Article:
The Web Scraping Clubs’ recent series on device fingerprinting has been making the rounds here at Salad, and this got the team and I very excited!
Pierluigi Vinciguerra, co-founder of databoutique.com, outlined how device fingerprinting is used for cookie-free device tracking and bot detection, both being key inputs to block web scraping operations at scale. To effectively and consistently collect a large volume of data, you need to spoof device fingerprints to bypass these systems…that is, unless you’re collecting this data from real-world consumer devices!
At Salad, we’ve already built a global network of tens of thousands of residential PCs to lower the cost of cloud computing. Could our infrastructure help solve the problem of device fingerprinting for web scraping companies, simply by making spoofing unnecessary? After all, PCs on the Salad network already have the exact hardware that web scraping developers are going to great lengths to emulate. Better yet, our compute costs are a fraction of major cloud providers and each node comes with high-quality residential IPs inbuilt!
When we decided to put it to the test, our hunch proved correct: 100% of the 1000+ unique Salad nodes we tested passed both the fingerprinting test and ‘Harrods’ test. Read on to learn how we did it, and how to use our network to power your own web scraping at scale.
Skipping the Spoof
Instead of spoofing device hardware, IP address, and other features that are used to detect a bot, we decided to use what we already have: our compute network. The Salad Network consists of tens of thousands of unique consumer PCs (or “nodes”), concurrently connected to our centralized servers and receiving containerized workloads to run based on characteristics of the nodes themselves. We compensate the owners of these nodes for sharing their compute resources.
Because these nodes typically have powerful GPUs attached, most of the workloads currently running on the network are for generative AI companies. However, we suspected these nodes would work well for the web scraping use case because they typically have:
- Fast broadband connections – prevents bottlenecking on throughput
- Residential IPs – prevents the need for a separate residential proxy service
- Consumer hardware – prevents the need for spoofing device characteristics
- Powerful hardware – Able to run multiple headless or headful browser instances concurrently
We already know what hardware is on each machine, what their average internet speeds are, and their IP quality. With that in mind, we set up and conducted two tests to verify point #3 – that the hardware on these nodes would obviate the need for device hardware spoofing.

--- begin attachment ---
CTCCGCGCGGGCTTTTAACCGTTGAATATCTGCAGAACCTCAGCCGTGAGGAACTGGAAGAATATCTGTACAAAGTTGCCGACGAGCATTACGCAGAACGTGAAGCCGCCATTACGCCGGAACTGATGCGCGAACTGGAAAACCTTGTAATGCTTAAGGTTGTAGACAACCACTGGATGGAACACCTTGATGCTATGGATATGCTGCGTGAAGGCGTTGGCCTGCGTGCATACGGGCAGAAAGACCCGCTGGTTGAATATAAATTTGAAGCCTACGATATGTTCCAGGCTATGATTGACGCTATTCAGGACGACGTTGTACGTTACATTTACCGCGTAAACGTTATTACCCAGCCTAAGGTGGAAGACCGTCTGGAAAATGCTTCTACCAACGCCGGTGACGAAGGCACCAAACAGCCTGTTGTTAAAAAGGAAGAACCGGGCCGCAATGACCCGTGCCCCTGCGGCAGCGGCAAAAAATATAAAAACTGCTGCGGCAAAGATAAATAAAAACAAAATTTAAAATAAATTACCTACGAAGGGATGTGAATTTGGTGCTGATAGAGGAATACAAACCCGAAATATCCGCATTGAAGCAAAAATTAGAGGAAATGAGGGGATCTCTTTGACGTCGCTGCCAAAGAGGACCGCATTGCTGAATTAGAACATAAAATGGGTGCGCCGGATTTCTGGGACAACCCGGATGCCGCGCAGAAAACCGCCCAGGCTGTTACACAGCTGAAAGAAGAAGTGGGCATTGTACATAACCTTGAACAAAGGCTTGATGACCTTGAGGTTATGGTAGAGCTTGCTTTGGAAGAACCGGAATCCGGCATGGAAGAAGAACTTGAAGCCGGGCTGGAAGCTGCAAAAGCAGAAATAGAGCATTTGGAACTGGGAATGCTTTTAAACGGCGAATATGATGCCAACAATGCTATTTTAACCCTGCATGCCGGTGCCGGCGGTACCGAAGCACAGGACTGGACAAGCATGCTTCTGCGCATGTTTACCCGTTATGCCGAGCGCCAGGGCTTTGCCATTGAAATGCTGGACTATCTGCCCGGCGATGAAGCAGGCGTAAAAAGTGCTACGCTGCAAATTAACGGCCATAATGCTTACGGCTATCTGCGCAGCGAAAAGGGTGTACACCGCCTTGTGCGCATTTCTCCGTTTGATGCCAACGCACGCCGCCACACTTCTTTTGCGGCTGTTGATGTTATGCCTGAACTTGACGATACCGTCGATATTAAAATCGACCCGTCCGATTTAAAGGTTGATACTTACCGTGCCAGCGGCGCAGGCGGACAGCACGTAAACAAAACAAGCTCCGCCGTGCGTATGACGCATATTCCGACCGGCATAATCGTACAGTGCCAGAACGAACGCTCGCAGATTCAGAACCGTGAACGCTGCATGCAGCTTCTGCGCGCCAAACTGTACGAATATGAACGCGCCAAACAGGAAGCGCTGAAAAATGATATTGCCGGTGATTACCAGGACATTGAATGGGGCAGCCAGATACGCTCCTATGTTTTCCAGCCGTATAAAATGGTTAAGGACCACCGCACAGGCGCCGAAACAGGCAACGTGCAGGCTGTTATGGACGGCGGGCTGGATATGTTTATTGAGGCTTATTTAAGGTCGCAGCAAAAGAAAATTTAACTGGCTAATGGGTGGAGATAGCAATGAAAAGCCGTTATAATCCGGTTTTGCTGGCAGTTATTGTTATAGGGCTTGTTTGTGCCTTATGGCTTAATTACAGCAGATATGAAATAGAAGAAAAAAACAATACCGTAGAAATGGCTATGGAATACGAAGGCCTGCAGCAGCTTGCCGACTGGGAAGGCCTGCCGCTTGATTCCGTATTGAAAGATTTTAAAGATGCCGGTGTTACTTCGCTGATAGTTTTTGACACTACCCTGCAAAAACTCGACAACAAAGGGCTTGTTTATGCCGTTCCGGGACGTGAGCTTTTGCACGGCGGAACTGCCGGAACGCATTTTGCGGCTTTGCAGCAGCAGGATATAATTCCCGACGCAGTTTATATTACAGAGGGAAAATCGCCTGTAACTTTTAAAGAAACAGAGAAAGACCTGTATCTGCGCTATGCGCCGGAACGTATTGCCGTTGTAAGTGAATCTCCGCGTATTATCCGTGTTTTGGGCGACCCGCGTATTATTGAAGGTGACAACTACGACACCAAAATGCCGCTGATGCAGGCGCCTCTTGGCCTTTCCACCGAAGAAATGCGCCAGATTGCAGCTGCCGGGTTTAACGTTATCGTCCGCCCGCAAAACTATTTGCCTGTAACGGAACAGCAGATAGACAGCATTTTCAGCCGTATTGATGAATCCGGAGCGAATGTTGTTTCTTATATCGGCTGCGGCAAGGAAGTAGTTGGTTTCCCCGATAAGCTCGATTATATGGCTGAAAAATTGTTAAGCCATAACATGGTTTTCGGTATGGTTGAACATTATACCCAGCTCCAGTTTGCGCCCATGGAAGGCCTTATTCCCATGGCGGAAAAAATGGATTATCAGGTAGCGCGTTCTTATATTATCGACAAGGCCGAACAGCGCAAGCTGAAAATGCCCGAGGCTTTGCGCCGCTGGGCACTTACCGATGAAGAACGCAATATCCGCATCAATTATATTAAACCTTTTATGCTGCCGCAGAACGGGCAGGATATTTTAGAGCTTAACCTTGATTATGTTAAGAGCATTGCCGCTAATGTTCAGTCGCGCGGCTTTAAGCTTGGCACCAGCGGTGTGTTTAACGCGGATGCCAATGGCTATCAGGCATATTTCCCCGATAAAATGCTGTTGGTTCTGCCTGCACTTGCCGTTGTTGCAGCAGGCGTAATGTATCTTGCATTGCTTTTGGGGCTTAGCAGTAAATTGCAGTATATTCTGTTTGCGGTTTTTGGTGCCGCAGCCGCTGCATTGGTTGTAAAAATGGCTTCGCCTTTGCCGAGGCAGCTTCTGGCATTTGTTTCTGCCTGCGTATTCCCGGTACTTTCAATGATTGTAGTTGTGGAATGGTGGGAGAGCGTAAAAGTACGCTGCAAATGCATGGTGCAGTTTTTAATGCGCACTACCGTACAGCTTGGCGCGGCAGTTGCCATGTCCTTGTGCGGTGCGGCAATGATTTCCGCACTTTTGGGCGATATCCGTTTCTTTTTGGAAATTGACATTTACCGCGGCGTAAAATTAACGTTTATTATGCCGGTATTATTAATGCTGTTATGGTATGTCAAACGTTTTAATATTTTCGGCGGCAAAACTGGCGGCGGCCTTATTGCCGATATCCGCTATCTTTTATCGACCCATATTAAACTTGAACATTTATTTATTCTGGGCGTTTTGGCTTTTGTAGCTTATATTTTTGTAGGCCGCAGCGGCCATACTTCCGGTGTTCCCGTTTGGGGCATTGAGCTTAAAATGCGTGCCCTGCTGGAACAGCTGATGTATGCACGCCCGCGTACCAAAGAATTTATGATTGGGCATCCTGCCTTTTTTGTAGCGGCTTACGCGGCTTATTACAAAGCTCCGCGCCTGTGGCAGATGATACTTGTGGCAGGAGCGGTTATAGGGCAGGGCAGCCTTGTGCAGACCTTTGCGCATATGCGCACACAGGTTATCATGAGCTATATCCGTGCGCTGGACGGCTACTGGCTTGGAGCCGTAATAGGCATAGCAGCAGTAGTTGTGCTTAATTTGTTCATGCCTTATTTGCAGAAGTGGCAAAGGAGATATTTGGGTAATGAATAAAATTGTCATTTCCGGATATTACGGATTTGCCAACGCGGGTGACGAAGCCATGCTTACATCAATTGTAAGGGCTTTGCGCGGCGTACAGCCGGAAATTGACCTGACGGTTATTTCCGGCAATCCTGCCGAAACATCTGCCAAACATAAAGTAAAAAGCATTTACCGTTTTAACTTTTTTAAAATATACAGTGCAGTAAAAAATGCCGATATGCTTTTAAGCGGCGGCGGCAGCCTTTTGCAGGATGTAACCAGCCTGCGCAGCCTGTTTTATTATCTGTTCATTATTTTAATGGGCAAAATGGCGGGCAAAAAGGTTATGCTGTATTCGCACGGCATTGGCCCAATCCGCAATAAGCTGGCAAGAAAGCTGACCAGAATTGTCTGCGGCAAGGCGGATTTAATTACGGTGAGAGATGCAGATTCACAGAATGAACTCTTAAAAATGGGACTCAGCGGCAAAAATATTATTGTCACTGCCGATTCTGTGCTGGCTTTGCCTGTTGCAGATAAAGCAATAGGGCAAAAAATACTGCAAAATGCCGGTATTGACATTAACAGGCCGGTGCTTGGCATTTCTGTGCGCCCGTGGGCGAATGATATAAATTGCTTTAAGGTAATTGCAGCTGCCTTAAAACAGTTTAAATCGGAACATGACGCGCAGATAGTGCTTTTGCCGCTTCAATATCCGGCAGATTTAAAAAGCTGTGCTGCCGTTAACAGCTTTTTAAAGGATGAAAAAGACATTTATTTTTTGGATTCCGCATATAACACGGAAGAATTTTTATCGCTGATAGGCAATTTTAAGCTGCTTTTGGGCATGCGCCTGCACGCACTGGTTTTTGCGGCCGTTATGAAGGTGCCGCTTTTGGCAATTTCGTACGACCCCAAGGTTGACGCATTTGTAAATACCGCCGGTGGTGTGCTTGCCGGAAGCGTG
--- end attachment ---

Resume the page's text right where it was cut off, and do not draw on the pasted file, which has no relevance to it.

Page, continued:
Step 1. Target selection
We had two objectives for these tests, to better understand how our network would perform for a web scraping use case:
- What percent of randomly selected nodes pass a stringent fingerprinting test?
- What percent of randomly selected nodes pass a real-world test?
For the first test, we decided to use GoLogin’s browser fingerprinting test. GoLogin provides a product for customizing the hardware and software fingerprint that you want to send to a target, but they also offer a free online fingerprinting test that looks at a wide range of browser- and device- level characteristics across the following categories:
- Browser (e.g. Browser version, headers, PDF viewers)
- Location (e.g. Country, City, Lat/Long, Zip code)
- IP Address (e.g. IP Address, ISP, ASN, and various red flags)
- Hardware (e.g. WebGL, Canvas, Microphone)
- Software (e.g. Time Zone, installed fonts, JS enabled)
Step 2. Create Playwright script
Here, we’re using firefox in headless mode, targeting the first destination (gologin) and screenshotting the result. The script is saved to tests_pl_firefox.py, and we extended our script to upload the images to a central location so they could be reviewed.
Here’s the script we used for the gologin test:
Step 3. Create Dockerfile
We used the official Playwright docker container hosted on the azure container directory at http://mcr.microsoft.com/playwright:v1.34.3.
Step 4. Deploy
We created an organization in the Salad Container Engine and a container group which pointed at the source image detailed in Step 3. Then we configured the container group to be deployed to 1000 nodes, each with 1 vCPU and 1GB RAM. The total cost of the test was a few cents.
The most time-consuming part of the test, by far, was reviewing all of the screenshots that we collected! If we ran this test again, we’d just update the script to extract certain page components and return a score – that’s probably what a real web scraping expert would do. Despite all the extra work we had to do, the results were encouraging: 100% of nodes were detected as ‘clean’ by gologin across all measured device features, and 100% of nodes returned complete results pages from the live test of harrods.com.
Web scraping results from GoLogin using Salad
This means that we achieved a 100% scraping success rate without any attempt to spoof device fingerprint. Granted, this was only conducted against two sites, and only at a single point in time – but it bodes well for future investigation by ourselves and our web scraping partners.
While encouraging, these results were unsurprising – it just makes sense that using consumer PCs with a residential internet connection for scraping would avoid the need for spoofing device hardware and IP, because these are exactly the devices that web scraping developers attempt to emulate.
If you’d like to learn more about Salad’s global network of computing nodes, want to replicate our tests, experiment with your own scraping workload, or just chat webscraping, check us out here! We’d love to hear from you.